Bryce Canyon in the Spring

In the Spring of 2019, my entire family took a road trip from Washington, through Oregon and Utah, eventually to southern Arizona.  We then headed out to San Diego and drove up the Pacific Coast back home.  We had with us 2 toddlers, a baby, and, for part of the trip, 2 teenagers for the 17-day, 4100-mile journey.  This is part of that trip.

We approached Bryce Canyon through Dixie National Forest.  As much as we wanted to reach our destination for the day, we had to stop for a while and check out this gem.

We were a completely full car at this point, and our two teenagers hiked to the top of hill beside the highway.  That’s them waving at us in the picture below.

As beautiful as this place is, it was only an unplanned stop on our way to our planned destination of Bryce Canyon.

We probably could have spent hours just exploring this one area, but we’d only allotted ourselves a few hours total for Bryce, so we had to move on.  My advice for anyone else undertaking a trip like this would be to give yourself much more time than you think you need at each stop.  Throughout the 2-week trip, we should have reduced our stops by half.

As we approached Bryce, we passed through the famous arch in the rocks, and I was allowed to wait by the side of the road until there were no cars passing by.  Also, it didn’t escape our attention that there was still plenty of snow laying around the landscape.  We’d seen the amazing red rocks of Northern Arizona before, but never imagined their majesty juxtaposed with white snow.  Bryce Canyon was breathtaking.

We also didn’t know how similar the landscape of Southern Utah is to our beloved Northern Arizona.  I’m probably not the first person toe liken Bryce Canyon to a miniature Grand Canyon.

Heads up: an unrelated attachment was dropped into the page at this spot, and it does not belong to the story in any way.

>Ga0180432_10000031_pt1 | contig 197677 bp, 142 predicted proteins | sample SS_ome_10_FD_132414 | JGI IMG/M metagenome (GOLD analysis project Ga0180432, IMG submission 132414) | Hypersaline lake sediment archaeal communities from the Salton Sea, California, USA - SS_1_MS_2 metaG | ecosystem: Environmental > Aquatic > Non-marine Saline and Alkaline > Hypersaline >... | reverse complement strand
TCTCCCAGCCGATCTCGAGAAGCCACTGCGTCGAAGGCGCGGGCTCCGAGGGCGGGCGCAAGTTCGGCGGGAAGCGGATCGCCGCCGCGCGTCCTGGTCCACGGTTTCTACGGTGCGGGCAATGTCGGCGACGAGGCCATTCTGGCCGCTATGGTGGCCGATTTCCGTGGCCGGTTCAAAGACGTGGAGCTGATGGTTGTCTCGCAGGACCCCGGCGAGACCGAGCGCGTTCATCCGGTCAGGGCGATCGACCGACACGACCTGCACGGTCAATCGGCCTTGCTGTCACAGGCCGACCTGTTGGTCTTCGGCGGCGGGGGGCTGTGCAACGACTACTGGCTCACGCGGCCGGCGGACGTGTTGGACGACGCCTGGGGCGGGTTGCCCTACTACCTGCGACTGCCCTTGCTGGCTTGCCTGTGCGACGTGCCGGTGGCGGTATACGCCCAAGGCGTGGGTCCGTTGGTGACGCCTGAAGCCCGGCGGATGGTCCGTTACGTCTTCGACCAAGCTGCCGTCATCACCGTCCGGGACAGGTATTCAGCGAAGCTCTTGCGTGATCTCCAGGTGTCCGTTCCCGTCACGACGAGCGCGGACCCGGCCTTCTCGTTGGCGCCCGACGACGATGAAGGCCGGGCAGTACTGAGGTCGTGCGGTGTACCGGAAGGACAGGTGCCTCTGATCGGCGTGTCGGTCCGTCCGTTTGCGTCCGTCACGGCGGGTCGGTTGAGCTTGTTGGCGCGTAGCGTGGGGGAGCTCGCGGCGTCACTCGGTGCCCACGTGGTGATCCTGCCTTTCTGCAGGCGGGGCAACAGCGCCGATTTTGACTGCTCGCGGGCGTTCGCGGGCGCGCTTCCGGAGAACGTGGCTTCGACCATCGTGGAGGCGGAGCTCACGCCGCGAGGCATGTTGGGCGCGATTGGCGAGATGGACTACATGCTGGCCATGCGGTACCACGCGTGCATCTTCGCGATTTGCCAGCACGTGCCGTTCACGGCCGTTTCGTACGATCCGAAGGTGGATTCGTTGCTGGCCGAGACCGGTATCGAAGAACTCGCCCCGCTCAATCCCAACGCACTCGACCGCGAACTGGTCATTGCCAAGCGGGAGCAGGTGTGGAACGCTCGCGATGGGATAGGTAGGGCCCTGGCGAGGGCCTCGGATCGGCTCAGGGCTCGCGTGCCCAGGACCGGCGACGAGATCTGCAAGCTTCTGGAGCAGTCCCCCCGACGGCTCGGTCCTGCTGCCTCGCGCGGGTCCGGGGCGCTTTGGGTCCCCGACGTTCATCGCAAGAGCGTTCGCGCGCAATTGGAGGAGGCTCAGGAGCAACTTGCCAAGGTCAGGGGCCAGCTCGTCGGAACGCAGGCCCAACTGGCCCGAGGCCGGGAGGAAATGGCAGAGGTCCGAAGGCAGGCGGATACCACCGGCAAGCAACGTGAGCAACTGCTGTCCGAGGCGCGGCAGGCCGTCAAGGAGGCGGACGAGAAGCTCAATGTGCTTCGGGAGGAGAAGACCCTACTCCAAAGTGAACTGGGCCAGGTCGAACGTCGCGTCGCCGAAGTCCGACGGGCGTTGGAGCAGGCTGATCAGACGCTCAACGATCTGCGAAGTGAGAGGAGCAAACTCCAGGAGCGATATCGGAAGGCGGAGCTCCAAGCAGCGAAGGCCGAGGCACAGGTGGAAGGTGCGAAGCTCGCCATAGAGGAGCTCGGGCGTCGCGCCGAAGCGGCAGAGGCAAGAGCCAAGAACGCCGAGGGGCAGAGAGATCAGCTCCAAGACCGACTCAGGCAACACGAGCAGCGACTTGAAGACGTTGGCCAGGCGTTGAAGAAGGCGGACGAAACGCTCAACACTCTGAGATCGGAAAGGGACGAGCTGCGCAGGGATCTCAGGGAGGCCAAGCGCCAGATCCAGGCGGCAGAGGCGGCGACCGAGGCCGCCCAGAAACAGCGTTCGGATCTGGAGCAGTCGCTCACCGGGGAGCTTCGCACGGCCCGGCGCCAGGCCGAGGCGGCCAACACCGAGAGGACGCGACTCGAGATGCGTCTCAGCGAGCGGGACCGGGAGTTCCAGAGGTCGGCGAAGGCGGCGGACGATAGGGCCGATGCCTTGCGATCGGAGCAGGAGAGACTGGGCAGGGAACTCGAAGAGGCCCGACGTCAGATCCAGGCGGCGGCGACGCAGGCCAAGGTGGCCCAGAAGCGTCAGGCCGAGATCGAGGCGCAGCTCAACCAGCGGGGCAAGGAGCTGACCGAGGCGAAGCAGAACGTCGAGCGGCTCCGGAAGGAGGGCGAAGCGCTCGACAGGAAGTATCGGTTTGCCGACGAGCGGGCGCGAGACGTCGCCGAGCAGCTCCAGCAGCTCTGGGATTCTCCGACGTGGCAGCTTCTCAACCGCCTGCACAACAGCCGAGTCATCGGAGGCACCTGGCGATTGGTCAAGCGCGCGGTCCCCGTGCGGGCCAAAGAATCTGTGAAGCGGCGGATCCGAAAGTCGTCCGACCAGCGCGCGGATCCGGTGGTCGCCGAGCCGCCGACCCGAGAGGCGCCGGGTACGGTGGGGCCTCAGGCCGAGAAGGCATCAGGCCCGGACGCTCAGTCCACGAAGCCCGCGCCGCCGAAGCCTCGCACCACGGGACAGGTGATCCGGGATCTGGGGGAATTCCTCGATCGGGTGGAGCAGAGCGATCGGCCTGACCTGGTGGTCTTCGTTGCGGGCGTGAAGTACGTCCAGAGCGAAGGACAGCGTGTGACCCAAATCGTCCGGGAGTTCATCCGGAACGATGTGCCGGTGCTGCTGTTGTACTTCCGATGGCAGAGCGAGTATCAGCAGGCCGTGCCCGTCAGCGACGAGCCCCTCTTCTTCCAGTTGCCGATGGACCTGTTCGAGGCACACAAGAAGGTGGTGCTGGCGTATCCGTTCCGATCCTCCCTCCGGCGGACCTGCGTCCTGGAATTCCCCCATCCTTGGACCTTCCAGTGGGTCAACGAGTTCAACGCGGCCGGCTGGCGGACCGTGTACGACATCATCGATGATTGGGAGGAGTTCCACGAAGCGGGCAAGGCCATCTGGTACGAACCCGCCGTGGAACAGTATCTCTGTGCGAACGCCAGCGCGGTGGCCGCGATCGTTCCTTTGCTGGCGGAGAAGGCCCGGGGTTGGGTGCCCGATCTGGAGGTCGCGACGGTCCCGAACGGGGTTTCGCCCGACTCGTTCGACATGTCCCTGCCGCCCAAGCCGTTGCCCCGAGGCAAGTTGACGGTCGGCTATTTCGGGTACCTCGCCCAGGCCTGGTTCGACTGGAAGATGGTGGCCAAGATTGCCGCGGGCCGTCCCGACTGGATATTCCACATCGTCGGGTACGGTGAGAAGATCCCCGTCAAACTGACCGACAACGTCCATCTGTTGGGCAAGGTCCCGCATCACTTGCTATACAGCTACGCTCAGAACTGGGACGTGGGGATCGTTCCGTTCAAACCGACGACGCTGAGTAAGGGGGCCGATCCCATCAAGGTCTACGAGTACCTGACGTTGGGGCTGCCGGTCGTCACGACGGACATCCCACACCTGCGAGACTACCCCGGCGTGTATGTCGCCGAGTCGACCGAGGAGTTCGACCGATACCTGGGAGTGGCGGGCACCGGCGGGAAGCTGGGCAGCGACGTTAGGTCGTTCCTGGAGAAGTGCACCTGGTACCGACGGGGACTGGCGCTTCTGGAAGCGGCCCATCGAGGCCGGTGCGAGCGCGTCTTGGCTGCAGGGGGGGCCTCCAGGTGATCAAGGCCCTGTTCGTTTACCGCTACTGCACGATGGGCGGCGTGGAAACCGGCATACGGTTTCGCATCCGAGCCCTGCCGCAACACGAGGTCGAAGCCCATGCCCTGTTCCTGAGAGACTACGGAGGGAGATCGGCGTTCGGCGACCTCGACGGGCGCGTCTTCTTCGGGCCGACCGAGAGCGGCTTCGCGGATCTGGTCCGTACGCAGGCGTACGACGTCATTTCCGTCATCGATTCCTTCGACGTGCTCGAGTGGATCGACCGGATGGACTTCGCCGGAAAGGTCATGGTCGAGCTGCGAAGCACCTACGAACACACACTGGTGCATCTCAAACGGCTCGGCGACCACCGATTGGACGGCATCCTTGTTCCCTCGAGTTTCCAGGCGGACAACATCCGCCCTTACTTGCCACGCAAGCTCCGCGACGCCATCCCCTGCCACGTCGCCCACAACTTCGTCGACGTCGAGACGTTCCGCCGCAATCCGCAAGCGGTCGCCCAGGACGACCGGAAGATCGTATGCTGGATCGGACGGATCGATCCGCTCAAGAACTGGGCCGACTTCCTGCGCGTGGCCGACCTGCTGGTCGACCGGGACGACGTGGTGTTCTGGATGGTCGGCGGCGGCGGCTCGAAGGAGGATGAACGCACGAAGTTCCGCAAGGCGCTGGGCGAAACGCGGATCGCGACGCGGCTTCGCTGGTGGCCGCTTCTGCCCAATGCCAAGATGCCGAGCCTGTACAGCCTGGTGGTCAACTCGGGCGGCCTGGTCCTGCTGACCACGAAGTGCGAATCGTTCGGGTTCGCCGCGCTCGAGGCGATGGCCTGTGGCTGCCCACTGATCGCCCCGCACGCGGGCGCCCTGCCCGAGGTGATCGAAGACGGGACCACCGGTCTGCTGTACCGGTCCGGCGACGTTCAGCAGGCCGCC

The time spent here could have been more challenging with the kids because it was sunny but fairly cold.  This was supposed to be a trip out of the Pacific Northwest gloom into the Southwest sunshine.  Unprepared as we were, we didn’t know that it would still be snowy in this part of Utah.  Fortunately we happened to have warm (enough) clothes for the kids that we kept having to put on a take off throughout the day.

At four, two and not-quite-one, the kids aren’t much into sightseeing.  I’m not sure they understand why we adults like looking at trees and rocks and stuff for as long as we do.  Still, they were pretty patient, as far as young kids go, and even posed for pictures with us.

Leaving Bryce, someone in our group had the idea that there was something special waiting down the highway away from our next stop.  I suppose it depends on what your definition of ‘special is, but there was definitely not any particular attraction waiting for us.  At this point we were tired and hungry and still a few hours away from where we needed to be for the night, so it was kind of tense for awhile.  When we finally decided to stop and head back toward town, we were still in the middle of incredible natural beauty.

Our destination for the night was a Bed-n-breakfast near Zion National Park, and it was about 80 miles away from where we were.  Although night was already fast-approaching, we had to stop and eat first.

We ended up at a place in the city of Bryce called Ruby’s Inn, where baby Ben picked up a book and read some useful tips for the rest of trip.

Eventually, after dark, we reached our day’s resting spot.  The next day we got up early to head out for that day’s activity.

But that story will have to wait for another time.

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